History lesson: Apex Legends gathered 50 million players in the first month, which made everyone sure there would be a pro scene. However, many players started to leave after a few months due to the lack of content and a hacking epidemic. This continued until Season 3, when everything turned around. Season 3 Meltdown fixed many of the problems with the game.
A flesh wound: But now that things are starting to look up, Dizzy’s departure from the pro scene is certainly a hit to the competitive scene. Apex just lost one of its biggest stars in the game, and now risks losing many more pro players. Dizzy plans to now stream Apex rather than compete professionally. This is a similar action done by CS:GO player Shroud. But Shroud had a longer history in his respective game before going full-time streamer.
Will Dizzy find the same success? The only way to see is to watch his stream obviously.
According to FunPlus Phoenix, South Korean-native Kim “Doinb” Tae-sang has been granted residency in China’s LPL. This makes the mid-lane player the first ever in the league’s seven-year history to be granted residency. Now this frees up an import slot for the team to explore more international talent, if they so choose.
About the player: Doinb was critical to FPX’s success in the 2019 season, helping the team blitz through the summer season with a near-undefeated record. He is best known for unconventional champion picks, continuous roaming pressure, and shotcalling, all of which led the team to the finals of Worlds, where they then beat Europe’s G2 Esports.
How to get residency: Players can typically get residency after spending four years in the league. Other players like Søren “Bjergsen” Bjerg and Jung “Impact” Eon-yeong gained residency in the LCS through similar methods. In comparison, LPL residency is the most difficult to get and has prevented many players from accomplishing the task. Days spent outside the country are literally deducted from the required four years. Doinb has been in China for the last five years, which makes him an ideal candidate for residency.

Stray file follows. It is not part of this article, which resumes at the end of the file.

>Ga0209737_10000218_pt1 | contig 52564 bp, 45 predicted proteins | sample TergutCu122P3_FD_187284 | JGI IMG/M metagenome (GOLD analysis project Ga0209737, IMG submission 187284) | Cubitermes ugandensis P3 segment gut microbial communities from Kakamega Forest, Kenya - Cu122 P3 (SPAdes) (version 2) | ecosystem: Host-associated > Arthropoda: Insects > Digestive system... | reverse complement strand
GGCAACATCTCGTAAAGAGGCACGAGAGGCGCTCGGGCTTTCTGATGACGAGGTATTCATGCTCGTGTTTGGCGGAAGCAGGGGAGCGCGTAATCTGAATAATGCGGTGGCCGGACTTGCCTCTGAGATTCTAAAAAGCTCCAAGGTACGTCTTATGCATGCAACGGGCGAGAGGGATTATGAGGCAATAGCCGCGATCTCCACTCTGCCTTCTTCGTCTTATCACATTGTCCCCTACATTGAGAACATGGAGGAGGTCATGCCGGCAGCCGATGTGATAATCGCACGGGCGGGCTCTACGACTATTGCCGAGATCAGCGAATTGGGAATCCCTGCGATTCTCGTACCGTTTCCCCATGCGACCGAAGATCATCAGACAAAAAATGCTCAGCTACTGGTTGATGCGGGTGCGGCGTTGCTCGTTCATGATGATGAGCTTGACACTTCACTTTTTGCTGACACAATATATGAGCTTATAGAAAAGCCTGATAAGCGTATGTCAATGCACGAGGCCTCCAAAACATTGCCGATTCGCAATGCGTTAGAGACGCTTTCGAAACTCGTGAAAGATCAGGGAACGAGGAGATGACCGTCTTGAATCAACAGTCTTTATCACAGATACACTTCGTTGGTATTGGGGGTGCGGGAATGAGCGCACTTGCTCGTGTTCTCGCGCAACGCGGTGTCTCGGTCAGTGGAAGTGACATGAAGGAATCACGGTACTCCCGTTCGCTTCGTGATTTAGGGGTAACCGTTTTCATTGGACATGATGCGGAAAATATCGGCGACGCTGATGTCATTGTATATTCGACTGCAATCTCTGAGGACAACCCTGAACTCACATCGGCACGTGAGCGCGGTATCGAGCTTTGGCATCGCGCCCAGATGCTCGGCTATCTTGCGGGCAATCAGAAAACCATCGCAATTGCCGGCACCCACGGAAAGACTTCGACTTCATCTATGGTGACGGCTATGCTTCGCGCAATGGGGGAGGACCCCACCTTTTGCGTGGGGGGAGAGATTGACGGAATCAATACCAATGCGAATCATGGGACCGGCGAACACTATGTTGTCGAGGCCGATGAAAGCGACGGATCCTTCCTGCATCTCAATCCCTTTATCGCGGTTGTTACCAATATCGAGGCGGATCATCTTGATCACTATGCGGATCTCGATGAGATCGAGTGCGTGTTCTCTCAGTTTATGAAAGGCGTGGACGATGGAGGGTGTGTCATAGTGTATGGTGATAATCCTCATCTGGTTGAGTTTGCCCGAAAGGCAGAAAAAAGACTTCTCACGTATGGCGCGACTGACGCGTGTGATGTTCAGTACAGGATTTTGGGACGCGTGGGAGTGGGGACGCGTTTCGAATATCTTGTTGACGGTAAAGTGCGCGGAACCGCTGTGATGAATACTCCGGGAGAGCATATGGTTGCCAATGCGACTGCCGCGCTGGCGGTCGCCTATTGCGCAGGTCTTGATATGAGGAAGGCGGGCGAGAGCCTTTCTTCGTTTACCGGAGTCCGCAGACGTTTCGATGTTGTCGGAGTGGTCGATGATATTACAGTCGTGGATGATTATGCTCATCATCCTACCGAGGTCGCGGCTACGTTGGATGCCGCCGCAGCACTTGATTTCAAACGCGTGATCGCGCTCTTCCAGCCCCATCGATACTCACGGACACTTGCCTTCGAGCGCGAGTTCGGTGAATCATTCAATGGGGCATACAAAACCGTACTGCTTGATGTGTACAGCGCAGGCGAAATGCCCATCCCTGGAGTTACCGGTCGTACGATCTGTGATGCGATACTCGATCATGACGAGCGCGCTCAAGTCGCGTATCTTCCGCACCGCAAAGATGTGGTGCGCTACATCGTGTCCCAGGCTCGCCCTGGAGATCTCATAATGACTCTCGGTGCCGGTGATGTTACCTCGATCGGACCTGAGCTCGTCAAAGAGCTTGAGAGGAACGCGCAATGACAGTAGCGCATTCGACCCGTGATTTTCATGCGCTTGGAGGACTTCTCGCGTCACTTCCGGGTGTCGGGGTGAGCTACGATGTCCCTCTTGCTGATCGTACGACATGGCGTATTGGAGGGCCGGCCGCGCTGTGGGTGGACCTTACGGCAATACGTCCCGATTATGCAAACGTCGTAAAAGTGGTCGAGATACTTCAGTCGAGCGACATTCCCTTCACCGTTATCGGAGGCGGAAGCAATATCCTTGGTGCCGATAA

How long you have been active rapping/DJing/Gaming?
I’ve been rapping for around 10 years overall but only made recordings in the last 5 years. My music is available to check out here: https://djjy.lnk.to/TheBeginningEP.
What is your favorite game of all time?
This is hard, perhaps GTA San Andreas or Skyrim.
What’s been the major difference for you between rap/DJing and gaming?
It’s been great to see people interact in real-time with my gaming videos, one thing my music as a recording artist never had was real-time interaction and I love being able to talk to my viewers and fans in-person as it were. I’m lucky that my music has seen me in the public eye a few times and it feels awesome to be able to join the gaming community and have a few people know who I am from the start. I feel very lucky.
What are some unique things about you?
I am verified on Twitter (@DJJY), I have had national and international radio plays of my music and I’m a freestyle footballer (in reality) lol.
Anything else you’d like to share?
SlashShout is delivering a service I think is totally unique, the team are awesome and I look forward to my weekly updates.